Quebec Takes Steps to Protect George River Caribou Herd

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Mr. Serge Simard, Minister for Natural Resources and Wildlife, has announced a series of precautionary measures that he intends to implement for the George River migratory caribou herd during the forthcoming hunting season.

The survey performed in the summer of 2010 confirmed that the herd now comprises only 74,000 animals, and that its numbers are declining. "If we are to manage the species responsibly, the current situation demands that some decisions be made and concrete steps taken," said Minister Simard.

The following measures will therefore be applied to the George River herd for the 2011-2012 hunting season:

  • A 50% reduction in the number of permits sold by outfitters (using 2009 as the reference year).
  • Subdivision, along the 67th Meridian, of Zone 23 into a Western section and an Eastern section, so that the George River and Leaf River herds can be managed separately.
  • Closure of sport hunting in the Southern section of Zone 23.
  • Limitation of sport hunting in Zone 24 to the activities of the zone's existing outfitters only.
  • Reduction of the current hunting period (August 1 to October 31) to a period covering August 15 to October 2, 2011 in the Eastern section of Zone 23.
  • Closure of sport hunting in 2012-2013 in the Eastern section of Zone 23 and in Zone 24, subject to the biological information collected in 2011-2012.

Leaf River herd

In the case of the Leaf River herd, Mr. Simard said the hunting periods announced in the press release of February 25, 2011, will be adjusted for operational reasons in order to facilitate the transportation and reception of hunters and to offer a better access to hunting activities. In Zones 22A and 22B, the period will cover November 15, 2011, to January 15, 2012. In the Western section of Zone 23, the period will cover August 15, 2011, to October 2 2011.

"The migratory caribou herds in Northern Québec will not be able to grow without the collaboration of everyone concerned," said Minister Simard. "The survival of the species, which is of importance to the entire population of Québec, can only be ensured by combining our efforts and implementing measures that have a significant impact on sport hunting harvests. All these measures will be reviewed in 2012-2013, in light of biological and harvest-related data."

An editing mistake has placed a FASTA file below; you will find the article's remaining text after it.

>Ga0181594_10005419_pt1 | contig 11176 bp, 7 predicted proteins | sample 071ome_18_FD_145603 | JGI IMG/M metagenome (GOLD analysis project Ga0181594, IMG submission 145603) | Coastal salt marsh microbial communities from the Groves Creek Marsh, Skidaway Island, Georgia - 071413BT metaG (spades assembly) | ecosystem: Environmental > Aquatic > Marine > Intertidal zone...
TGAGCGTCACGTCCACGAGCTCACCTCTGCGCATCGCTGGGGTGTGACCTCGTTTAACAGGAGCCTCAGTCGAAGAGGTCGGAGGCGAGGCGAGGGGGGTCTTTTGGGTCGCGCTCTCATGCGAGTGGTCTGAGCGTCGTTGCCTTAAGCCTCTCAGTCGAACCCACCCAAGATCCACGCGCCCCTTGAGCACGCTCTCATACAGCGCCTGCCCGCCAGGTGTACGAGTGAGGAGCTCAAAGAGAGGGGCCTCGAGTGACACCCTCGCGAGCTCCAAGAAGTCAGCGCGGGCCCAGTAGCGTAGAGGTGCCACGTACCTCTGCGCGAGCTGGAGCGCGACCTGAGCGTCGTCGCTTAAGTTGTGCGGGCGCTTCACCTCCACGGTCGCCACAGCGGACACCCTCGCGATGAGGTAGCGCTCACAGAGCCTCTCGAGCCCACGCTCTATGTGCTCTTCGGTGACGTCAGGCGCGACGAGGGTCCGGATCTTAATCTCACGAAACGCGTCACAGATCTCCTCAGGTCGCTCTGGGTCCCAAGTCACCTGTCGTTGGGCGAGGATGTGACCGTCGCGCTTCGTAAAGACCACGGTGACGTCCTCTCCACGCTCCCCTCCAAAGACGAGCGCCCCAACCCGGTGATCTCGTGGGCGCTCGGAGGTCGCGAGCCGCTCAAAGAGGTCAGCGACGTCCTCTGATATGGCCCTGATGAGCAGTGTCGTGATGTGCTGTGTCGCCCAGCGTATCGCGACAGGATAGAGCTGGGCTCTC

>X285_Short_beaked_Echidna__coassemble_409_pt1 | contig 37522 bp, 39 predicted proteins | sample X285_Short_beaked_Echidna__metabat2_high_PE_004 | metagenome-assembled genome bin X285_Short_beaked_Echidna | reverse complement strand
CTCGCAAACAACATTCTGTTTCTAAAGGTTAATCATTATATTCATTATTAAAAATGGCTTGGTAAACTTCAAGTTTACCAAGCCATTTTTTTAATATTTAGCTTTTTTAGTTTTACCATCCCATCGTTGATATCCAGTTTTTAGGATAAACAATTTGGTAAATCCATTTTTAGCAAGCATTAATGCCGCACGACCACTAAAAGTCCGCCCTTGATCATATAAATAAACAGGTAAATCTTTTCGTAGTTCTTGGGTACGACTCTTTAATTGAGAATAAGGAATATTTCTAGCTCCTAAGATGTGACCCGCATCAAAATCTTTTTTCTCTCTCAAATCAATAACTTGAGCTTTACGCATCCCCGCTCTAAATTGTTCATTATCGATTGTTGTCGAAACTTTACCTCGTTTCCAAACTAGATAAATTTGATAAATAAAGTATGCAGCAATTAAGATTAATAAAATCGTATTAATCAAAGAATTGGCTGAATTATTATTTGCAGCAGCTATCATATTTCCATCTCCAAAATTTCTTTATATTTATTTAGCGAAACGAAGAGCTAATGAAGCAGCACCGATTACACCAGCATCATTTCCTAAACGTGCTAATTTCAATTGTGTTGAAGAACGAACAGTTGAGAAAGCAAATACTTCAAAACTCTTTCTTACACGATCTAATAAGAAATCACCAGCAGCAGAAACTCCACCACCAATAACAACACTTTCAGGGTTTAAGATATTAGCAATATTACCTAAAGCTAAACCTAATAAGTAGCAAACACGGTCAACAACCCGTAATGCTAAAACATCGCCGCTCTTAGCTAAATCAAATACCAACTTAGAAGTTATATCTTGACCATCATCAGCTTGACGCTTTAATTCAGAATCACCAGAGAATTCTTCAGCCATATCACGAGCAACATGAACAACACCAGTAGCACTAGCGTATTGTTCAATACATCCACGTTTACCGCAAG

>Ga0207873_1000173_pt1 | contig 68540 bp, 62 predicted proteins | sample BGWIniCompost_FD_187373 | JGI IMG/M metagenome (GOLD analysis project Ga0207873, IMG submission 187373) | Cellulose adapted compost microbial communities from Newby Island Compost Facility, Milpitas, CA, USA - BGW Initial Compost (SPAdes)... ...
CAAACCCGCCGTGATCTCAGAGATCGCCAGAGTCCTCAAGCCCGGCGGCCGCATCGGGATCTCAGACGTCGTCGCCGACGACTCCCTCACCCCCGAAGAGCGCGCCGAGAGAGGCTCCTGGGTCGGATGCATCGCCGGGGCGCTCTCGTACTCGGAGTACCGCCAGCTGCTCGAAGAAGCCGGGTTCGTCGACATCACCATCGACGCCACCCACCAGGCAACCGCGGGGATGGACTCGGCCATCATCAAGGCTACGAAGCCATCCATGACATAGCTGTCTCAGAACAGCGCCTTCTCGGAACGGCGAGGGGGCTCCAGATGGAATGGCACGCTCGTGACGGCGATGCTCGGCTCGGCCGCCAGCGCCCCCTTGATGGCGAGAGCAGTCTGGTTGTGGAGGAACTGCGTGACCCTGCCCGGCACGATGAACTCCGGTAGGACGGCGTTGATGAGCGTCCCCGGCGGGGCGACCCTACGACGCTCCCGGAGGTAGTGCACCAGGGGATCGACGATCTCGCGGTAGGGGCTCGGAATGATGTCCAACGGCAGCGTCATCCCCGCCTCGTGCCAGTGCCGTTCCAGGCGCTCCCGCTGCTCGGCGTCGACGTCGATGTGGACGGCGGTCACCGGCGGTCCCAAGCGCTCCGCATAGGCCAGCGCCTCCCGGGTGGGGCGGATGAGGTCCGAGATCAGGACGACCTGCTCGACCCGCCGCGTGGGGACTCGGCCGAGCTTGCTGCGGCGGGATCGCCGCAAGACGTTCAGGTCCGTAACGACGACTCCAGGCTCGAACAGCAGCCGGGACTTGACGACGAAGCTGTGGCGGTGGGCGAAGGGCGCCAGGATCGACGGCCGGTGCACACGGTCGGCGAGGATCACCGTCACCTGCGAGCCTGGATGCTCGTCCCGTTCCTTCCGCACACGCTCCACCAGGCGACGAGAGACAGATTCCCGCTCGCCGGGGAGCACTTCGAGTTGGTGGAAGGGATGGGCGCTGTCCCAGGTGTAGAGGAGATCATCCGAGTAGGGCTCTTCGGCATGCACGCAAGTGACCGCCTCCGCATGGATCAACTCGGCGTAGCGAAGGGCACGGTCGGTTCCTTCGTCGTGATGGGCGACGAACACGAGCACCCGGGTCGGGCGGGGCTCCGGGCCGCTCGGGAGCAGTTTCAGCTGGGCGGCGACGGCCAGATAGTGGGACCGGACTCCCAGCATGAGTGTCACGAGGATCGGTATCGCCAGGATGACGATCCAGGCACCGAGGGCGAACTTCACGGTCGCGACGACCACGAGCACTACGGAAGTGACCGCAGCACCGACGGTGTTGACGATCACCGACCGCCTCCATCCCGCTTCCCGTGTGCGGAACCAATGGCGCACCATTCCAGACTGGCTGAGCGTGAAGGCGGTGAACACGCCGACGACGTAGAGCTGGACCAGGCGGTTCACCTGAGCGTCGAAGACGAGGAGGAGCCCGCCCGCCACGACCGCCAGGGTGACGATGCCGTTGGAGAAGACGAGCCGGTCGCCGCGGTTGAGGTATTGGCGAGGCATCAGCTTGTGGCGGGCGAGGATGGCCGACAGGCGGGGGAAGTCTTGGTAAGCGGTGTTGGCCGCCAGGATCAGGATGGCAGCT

The decisions that have been made were based on the need to achieve a balance between the survival of the resource, the Aboriginal lifestyle, and the expectations of hunters and the outfitting industry.


groovy mike's picture

Let's hope for the best for these herds

I am glad to see that the Minister for Natural Resources and Wildlife, has announced measures to protect the remains of the declining Canadian caribou herds. 

I’m going to start looking at moose hunting options in the eastern Canadian provinces over the next few years.  As long as I’m looking, I’ll be checking out the black bear and caribou hunting options too. 

It would be a shame to see the herd decline to a point where sport hunting would not be possible or unthinkably that the Quebec herds' survival might even become endangered.

I’m hoping too that Minister Simard’s measures will allow the herd to re-grow to some of their former glory and numbers well over a hundred thousand or even double that again.  I don’t think that hunting would be the cause of that significant a decline in population, but as sportsman we need to help ensure that we don’t contribute to wiping out a viable breeding population of any game we hunt.  I agree that more research and a better understanding of the cause for the population decline is needed so that the herds can be more effectively first preserved, then managed for optimum sport hunting as well as whatever other considerations come into play including subsistance hunting and tribal needs.  Let's hope for the best for these herds.

hunter25's picture

If the herd has really

If the herd has really declined as much as the research Jaybe found is true then I think they need to look at other reasons besides hunting as to why this is happening. Unless they have far over hunted them which is highly unlikely, there are far bigger problems to figure out.

It did also mention the aboriginal lifestyle also, so I have no idea how many they will kill but a guy on another site last year stated he had legally killed over 20 himself some of which he sold for profit.

 I would like more information though as a lot of these news articles don't give us the whole story.


jaybe's picture

Wow - the estimates for this

Wow - the estimates for this herd seem to be on a serious decline. I was checking on some other websites and one showed that there were 385,000 in 2001, meaning that the present number of 74,000 is a tremendous decrease in size.

It sounds like a good idea to restrict the number of tags in some areas and halt all hunting of this herd in others, but I wonder why they waited until the animals' numbers got this low from what they had been running for quite a long time.

Here's hoping that these measures will allow the herd to repopulate to a more appropriate size.